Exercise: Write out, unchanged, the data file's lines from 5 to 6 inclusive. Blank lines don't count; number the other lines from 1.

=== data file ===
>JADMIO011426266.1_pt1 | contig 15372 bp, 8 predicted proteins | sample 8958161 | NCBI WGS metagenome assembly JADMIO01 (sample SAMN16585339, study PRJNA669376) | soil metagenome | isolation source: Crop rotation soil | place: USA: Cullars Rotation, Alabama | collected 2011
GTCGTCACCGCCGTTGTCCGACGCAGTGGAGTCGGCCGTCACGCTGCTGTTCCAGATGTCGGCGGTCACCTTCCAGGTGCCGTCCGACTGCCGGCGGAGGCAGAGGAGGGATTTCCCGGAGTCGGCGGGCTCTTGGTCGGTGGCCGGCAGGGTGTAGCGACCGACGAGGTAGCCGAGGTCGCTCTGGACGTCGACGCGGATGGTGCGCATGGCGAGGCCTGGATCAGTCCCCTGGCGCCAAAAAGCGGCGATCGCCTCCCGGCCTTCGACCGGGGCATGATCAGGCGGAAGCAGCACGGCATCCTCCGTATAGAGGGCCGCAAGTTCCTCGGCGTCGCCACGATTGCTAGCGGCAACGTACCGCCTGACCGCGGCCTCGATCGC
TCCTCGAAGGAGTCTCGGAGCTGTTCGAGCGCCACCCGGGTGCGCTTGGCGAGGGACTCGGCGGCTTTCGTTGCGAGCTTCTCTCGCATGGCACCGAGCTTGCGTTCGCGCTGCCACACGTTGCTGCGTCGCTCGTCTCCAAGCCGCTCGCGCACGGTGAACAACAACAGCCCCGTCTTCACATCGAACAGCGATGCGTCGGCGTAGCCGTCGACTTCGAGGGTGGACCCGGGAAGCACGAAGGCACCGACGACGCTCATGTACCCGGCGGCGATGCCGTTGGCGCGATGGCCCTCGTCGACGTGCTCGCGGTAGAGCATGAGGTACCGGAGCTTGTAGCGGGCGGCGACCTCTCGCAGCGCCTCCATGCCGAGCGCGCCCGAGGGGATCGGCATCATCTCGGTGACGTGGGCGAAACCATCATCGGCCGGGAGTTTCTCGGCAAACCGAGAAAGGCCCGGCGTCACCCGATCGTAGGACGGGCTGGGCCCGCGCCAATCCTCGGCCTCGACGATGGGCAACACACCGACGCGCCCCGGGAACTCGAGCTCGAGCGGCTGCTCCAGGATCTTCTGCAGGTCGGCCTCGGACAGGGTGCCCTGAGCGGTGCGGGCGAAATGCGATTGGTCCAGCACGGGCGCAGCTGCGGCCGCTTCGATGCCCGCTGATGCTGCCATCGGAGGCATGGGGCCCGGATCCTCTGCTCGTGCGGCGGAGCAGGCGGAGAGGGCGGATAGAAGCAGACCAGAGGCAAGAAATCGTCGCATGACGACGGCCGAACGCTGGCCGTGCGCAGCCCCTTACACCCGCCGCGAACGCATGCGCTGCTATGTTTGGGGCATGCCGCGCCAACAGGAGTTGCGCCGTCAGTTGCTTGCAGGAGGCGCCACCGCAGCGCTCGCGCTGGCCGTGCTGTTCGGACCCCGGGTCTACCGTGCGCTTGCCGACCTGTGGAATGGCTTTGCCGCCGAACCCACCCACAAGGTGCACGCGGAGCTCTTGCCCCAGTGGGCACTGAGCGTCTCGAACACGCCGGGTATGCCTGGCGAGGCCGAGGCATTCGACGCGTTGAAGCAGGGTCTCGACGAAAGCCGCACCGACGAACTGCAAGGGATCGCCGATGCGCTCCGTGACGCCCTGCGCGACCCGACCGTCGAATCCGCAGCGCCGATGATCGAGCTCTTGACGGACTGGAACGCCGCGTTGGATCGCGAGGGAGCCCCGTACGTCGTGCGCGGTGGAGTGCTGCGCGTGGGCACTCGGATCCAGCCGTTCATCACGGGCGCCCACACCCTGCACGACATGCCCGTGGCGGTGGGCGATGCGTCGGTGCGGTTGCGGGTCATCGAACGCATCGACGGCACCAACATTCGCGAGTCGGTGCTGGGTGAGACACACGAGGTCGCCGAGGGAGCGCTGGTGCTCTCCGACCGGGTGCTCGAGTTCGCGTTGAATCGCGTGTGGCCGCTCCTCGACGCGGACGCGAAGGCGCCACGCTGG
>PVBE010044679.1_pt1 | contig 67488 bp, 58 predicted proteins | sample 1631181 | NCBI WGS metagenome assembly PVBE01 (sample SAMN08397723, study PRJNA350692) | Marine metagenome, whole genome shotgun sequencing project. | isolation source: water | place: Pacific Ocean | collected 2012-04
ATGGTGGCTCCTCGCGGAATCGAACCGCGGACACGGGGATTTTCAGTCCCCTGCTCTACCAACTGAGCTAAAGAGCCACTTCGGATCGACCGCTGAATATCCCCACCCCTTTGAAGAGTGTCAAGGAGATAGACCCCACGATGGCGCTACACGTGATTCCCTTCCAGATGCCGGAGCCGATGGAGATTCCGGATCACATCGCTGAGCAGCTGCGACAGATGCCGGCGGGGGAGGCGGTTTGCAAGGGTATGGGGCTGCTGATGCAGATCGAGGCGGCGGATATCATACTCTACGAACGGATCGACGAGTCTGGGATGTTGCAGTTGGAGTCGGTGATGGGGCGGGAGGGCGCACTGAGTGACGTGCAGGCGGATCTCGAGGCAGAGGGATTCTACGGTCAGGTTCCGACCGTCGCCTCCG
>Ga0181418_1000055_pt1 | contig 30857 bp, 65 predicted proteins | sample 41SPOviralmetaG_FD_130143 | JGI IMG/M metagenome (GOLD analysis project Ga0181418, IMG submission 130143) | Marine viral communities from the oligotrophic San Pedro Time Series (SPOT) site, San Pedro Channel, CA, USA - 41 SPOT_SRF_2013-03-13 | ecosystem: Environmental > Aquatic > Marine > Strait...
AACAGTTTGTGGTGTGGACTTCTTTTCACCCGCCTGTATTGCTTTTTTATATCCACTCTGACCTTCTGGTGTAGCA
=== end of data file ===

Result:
ATGGTGGCTCCTCGCGGAATCGAACCGCGGACACGGGGATTTTCAGTCCCCTGCTCTACCAACTGAGCTAAAGAGCCACTTCGGATCGACCGCTGAATATCCCCACCCCTTTGAAGAGTGTCAAGGAGATAGACCCCACGATGGCGCTACACGTGATTCCCTTCCAGATGCCGGAGCCGATGGAGATTCCGGATCACATCGCTGAGCAGCTGCGACAGATGCCGGCGGGGGAGGCGGTTTGCAAGGGTATGGGGCTGCTGATGCAGATCGAGGCGGCGGATATCATACTCTACGAACGGATCGACGAGTCTGGGATGTTGCAGTTGGAGTCGGTGATGGGGCGGGAGGGCGCACTGAGTGACGTGCAGGCGGATCTCGAGGCAGAGGGATTCTACGGTCAGGTTCCGACCGTCGCCTCCG
>Ga0181418_1000055_pt1 | contig 30857 bp, 65 predicted proteins | sample 41SPOviralmetaG_FD_130143 | JGI IMG/M metagenome (GOLD analysis project Ga0181418, IMG submission 130143) | Marine viral communities from the oligotrophic San Pedro Time Series (SPOT) site, San Pedro Channel, CA, USA - 41 SPOT_SRF_2013-03-13 | ecosystem: Environmental > Aquatic > Marine > Strait...